Tom English: Poland challenge next for fighting Scotland

September 8, 2015

“For Scotland, the sensible thing is to look forward in hope, but the irresistible urge is to look back in anger. The contrasting images of intensity and energy and goals against the world champion Germans on Monday night compared to the meek surrender in Georgia three days before is just the latest manifestation of Scotland being a footballing parody of itself. The fluctuation is a brand of torture that has been reduced to a fine art in Scotland, a form of water-boarding, just for football fans. The prevailing agony of the Scottish supporters leaving Hampden after the 3-2 loss to Germany might have taken the shape of the contention – ‘If only we’d played like that in Tbilisi we wouldn’t be in such a hole.'” BBC

Germany v Poland – The Water Battle of Frankfurt
“The plaque underneath the statue of Poland’s legendary national team coach, Kazimierz Górski, outside Warsaw’s new national stadium reads: ‘As long as the ball is in play, everything is possible.’ On the occasion the biggest match of Górski’s time in charge of the national team, whenever the ball was in play it would be repeatedly stuck in deep pools of rainwater.” backpagefootball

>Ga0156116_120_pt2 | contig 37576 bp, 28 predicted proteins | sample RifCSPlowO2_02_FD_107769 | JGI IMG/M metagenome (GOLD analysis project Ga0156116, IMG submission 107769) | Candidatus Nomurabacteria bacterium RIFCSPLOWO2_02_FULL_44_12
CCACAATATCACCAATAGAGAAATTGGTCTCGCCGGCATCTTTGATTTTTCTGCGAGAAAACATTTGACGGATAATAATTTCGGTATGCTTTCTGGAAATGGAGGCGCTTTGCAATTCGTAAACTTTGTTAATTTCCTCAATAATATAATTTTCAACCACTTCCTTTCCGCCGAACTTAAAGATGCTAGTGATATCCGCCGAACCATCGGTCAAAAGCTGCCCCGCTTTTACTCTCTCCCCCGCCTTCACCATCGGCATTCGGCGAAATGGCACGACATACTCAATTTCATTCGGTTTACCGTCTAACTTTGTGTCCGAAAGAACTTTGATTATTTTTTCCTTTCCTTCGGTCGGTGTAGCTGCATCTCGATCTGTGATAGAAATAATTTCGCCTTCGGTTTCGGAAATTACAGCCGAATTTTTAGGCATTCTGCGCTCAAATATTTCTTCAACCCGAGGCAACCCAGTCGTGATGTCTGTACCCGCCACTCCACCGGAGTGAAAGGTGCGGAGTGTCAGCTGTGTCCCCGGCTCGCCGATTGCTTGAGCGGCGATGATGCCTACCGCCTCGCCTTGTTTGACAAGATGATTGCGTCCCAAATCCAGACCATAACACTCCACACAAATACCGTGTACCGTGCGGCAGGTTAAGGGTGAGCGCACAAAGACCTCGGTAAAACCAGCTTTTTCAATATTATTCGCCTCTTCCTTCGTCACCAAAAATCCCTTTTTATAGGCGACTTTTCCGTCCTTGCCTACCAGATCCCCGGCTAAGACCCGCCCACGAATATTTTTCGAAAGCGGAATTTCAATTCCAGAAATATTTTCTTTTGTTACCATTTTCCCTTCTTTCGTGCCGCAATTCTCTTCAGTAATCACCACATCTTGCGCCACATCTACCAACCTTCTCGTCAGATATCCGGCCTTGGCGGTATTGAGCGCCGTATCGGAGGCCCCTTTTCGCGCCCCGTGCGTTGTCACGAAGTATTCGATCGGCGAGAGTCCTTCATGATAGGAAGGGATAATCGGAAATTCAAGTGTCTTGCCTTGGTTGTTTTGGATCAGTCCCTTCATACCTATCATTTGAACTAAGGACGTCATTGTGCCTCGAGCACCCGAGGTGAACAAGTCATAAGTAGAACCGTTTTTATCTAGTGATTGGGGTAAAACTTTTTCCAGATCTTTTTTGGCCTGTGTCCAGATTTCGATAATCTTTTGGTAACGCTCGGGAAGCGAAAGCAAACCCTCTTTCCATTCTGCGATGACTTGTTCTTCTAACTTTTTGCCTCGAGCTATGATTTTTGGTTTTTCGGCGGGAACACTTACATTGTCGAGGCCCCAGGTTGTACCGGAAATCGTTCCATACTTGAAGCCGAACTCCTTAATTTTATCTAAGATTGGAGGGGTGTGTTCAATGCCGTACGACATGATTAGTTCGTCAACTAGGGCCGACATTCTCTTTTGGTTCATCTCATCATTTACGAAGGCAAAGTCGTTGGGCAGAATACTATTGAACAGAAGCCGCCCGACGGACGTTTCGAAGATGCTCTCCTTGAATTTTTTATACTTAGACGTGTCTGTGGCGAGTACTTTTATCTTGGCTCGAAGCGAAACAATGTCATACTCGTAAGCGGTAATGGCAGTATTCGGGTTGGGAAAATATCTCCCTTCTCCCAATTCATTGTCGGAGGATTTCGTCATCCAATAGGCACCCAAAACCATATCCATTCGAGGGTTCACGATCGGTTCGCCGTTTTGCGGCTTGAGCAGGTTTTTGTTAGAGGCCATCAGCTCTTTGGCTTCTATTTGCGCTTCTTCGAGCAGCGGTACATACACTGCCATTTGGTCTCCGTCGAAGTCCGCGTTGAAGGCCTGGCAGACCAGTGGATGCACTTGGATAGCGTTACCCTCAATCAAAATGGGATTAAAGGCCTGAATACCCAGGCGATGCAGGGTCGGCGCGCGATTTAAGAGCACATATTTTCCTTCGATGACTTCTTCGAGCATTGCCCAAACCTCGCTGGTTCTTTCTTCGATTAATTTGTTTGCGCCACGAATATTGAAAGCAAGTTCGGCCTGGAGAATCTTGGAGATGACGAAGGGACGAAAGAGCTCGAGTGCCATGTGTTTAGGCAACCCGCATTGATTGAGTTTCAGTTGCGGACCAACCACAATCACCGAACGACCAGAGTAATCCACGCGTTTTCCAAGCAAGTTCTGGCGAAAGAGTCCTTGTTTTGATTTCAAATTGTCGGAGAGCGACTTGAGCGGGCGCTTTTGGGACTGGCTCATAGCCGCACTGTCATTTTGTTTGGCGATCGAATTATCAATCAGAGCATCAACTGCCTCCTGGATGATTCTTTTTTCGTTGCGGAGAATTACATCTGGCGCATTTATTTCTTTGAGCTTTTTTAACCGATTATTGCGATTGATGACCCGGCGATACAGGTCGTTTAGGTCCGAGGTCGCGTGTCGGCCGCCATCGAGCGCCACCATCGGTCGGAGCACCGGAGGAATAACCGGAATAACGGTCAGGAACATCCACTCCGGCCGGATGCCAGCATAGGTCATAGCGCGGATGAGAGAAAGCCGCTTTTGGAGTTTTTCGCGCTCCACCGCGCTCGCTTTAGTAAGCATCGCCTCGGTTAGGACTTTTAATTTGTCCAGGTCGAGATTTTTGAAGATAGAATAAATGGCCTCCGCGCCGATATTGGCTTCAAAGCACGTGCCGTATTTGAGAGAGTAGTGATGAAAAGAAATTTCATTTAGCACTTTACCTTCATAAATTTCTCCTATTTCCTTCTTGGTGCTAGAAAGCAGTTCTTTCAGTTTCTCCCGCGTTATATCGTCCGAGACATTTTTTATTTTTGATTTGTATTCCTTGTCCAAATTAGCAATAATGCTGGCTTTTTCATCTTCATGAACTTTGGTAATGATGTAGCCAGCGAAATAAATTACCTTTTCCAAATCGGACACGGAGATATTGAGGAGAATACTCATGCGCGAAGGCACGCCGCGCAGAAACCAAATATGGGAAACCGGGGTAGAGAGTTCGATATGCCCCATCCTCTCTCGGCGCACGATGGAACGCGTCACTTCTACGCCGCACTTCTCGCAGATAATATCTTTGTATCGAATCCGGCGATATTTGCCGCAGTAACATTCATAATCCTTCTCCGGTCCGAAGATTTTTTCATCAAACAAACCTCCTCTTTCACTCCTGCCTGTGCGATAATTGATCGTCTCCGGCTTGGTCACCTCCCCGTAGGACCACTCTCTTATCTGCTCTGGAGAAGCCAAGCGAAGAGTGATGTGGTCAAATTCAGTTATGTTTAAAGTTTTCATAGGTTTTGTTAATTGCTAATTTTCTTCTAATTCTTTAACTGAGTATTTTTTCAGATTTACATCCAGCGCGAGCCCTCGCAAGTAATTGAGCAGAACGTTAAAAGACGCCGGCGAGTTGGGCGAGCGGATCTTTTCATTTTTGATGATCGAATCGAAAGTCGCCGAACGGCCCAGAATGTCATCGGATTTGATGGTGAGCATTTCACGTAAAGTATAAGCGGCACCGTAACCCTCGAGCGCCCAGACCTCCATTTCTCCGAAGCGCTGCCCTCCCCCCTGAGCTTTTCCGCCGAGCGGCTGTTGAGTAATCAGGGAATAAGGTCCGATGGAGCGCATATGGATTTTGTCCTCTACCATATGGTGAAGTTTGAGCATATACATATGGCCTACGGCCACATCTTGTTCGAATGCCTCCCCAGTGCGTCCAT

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Graft, grit and Northern beauty

August 19, 2015

“Sir Alex Ferguson, Kenny Dalglish, Jock Stein, Sir Matt Busby, Bob Paisley, Bill Shankly, Brian Clough, Howard Kendall, Don Revie, Sir Bobby Robson: it’s a long and impressive list, but far from an exhaustive one. The common thread that links them to one another? Yes, they are all British, but more specifically, they’re all from either the North East of England or Scotland. So what, I hear you mutter. … It’s my assertion that, as they did not inherit, at birth, the specific qualities and traits needed to stand out in the cutthroat world of football but must possess them in order to break into that sphere in the first place, then it must be their upbringing and the environment of their formative years that defined them. So, it is to the North East of England and Scotland that we must look for those ingredients that shaped the young men who would eventually become legends.” Foofball Pink


Celtic cousins – How are Ireland and Scotland the same yet different?

June 13, 2015